LEGO-Like Ocean Reef Shelters Sea Life: Photos

An affordable, easy-to-deploy artificial reef gives ocean plants and animals a chance to thrive in areas devastated by humans and climate change.

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Tourism, bottom-trawl fishing, rising sea temperature, and ocean acidification -- all of these wreak havoc on coral reefs around the world. Australian designer Alex Goad, who also dives, witnessed the devastation first hand and wanted to help. He designed the Modular Artificial Reef Structure (MARS) a LEGO-inspired habitat meant to give ocean plants and animals a chance to thrive in areas devastated by humans and climate change.

Goad created modules from ceramic, a material known to resist the corrosive effects of seawater. The modules can be clamped together to form three-dimensional lattice structures as big or as small as needed.

Portable and affordable, the units can be deployed from small boats and snapped together underwater by divers. This eliminates the need for big boats and costly, heavy-duty machinery otherwise needed to submerge artificial reefs.

The modular reefs provide a foothold for growth and speed up the recovery of underwater communities. "What may have taken 100 years to restore naturally can be reduced to an estimated eight to 15 years using the MARS system," Goad told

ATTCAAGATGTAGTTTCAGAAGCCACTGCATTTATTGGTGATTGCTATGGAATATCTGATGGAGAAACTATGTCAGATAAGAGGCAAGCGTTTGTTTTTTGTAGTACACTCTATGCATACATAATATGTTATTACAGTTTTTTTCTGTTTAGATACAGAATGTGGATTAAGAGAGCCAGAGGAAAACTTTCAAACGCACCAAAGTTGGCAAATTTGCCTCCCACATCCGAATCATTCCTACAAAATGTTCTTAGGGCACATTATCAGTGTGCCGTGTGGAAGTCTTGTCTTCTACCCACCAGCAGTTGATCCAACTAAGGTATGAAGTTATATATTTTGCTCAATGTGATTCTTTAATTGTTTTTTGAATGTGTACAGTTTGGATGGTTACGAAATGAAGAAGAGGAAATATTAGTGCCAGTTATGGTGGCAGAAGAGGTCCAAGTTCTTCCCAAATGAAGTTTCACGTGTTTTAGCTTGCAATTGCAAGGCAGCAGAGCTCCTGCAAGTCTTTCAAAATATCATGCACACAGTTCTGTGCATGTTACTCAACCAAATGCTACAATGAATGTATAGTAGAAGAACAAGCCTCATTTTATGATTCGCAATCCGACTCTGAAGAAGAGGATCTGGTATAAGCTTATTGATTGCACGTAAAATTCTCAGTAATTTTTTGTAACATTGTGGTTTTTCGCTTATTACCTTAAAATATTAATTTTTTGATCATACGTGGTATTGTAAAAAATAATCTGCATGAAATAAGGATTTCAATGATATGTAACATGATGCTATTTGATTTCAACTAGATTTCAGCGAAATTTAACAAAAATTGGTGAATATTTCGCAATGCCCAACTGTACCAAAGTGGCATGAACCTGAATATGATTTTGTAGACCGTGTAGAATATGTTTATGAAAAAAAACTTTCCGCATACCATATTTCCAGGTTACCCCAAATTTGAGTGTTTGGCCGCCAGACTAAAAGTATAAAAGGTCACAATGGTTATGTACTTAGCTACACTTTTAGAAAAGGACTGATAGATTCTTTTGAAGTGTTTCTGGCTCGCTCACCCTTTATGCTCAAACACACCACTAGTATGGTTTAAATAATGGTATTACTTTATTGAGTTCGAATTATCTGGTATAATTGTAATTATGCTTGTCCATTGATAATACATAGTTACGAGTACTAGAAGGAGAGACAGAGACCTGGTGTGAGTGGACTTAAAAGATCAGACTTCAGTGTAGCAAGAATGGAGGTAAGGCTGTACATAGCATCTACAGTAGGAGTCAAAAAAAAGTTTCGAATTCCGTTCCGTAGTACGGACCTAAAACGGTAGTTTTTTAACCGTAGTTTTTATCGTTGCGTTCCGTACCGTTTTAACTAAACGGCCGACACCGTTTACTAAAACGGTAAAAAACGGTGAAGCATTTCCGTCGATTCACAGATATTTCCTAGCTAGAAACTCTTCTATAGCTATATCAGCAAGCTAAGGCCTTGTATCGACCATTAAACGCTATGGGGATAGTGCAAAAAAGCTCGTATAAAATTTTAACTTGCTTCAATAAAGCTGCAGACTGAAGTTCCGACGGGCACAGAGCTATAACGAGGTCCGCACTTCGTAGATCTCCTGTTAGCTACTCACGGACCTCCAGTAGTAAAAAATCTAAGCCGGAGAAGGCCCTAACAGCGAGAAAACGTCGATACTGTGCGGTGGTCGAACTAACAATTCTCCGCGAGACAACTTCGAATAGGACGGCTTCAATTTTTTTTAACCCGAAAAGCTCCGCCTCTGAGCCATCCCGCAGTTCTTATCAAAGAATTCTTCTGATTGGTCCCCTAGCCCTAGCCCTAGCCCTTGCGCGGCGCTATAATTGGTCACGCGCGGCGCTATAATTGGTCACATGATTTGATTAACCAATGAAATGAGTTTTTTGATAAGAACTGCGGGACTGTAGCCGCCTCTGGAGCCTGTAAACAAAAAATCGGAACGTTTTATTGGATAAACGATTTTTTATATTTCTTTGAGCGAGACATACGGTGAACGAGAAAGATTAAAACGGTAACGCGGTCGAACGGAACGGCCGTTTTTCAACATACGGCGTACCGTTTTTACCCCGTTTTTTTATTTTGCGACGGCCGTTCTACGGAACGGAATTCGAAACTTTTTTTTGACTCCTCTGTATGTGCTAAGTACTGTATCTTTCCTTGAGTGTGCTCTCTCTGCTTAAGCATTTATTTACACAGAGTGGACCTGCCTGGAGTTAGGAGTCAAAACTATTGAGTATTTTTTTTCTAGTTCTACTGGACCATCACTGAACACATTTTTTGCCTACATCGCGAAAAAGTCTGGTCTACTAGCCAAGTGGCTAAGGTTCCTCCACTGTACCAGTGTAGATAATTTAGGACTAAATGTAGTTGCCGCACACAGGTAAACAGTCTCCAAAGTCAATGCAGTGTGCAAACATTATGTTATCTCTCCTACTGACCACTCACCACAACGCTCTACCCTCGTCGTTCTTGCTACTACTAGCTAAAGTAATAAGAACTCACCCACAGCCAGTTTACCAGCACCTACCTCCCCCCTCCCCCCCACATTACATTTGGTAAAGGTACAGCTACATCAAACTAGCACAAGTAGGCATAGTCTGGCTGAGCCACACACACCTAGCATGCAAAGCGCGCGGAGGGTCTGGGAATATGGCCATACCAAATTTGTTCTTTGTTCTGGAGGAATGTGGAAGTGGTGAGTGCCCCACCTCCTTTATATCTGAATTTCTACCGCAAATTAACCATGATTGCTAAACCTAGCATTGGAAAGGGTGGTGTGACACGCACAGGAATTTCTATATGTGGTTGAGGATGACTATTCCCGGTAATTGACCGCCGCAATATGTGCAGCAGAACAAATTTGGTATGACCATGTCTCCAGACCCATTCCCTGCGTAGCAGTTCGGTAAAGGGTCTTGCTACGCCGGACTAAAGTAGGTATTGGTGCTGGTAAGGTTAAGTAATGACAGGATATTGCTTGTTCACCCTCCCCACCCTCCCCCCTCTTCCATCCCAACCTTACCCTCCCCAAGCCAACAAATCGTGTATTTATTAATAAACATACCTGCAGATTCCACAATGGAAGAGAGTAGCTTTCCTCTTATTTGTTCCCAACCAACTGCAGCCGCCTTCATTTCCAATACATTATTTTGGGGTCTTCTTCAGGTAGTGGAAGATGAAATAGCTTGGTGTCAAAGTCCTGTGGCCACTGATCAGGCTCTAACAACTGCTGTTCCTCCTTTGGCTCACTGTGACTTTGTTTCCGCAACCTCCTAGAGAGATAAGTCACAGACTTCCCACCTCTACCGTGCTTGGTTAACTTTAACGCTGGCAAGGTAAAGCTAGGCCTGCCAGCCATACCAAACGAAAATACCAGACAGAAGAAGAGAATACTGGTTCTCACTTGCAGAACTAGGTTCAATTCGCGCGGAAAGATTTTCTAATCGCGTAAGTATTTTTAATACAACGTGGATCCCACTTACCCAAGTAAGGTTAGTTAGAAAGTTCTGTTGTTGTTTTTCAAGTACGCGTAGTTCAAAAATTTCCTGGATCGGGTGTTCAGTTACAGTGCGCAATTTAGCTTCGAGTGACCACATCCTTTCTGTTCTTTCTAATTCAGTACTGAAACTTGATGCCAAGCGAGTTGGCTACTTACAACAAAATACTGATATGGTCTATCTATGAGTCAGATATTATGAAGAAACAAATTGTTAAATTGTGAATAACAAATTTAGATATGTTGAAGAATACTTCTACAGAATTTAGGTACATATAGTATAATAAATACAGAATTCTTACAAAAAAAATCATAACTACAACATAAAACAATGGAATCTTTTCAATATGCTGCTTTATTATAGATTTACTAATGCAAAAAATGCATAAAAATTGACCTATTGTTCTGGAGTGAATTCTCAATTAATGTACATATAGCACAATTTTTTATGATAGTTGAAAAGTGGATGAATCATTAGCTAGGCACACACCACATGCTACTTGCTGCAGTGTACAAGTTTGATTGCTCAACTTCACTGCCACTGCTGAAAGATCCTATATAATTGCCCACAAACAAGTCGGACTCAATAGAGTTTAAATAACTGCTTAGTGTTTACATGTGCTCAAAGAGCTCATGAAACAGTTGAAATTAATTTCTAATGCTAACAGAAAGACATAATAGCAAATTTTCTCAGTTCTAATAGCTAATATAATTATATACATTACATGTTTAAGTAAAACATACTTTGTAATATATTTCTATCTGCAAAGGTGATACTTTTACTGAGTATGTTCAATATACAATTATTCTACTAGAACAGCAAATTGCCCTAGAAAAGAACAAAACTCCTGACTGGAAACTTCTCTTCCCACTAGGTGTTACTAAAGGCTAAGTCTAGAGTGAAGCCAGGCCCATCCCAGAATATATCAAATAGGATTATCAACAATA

The surface of the modules has many dents, nooks and crannies that offer the very first colonizing organisms -- typically the smallest -- protection from predators.

"Many people do not agree with the use of artificial reefs for restoration, believing that reef systems should be left alone to restore themselves," Goad told Dezeen. "In many cases this is an acceptable practice, however when the rate of destruction far exceeds the rate of natural coral growth then we must intervene." MARS has been tested in Melbourne's Port Phillip Bay, as well as sites in Cairns and at local aquariums. It also won the graduate prize for Best Product Design from Monash University as well as the Hills Young Australian Design Award for Sustainability 2014.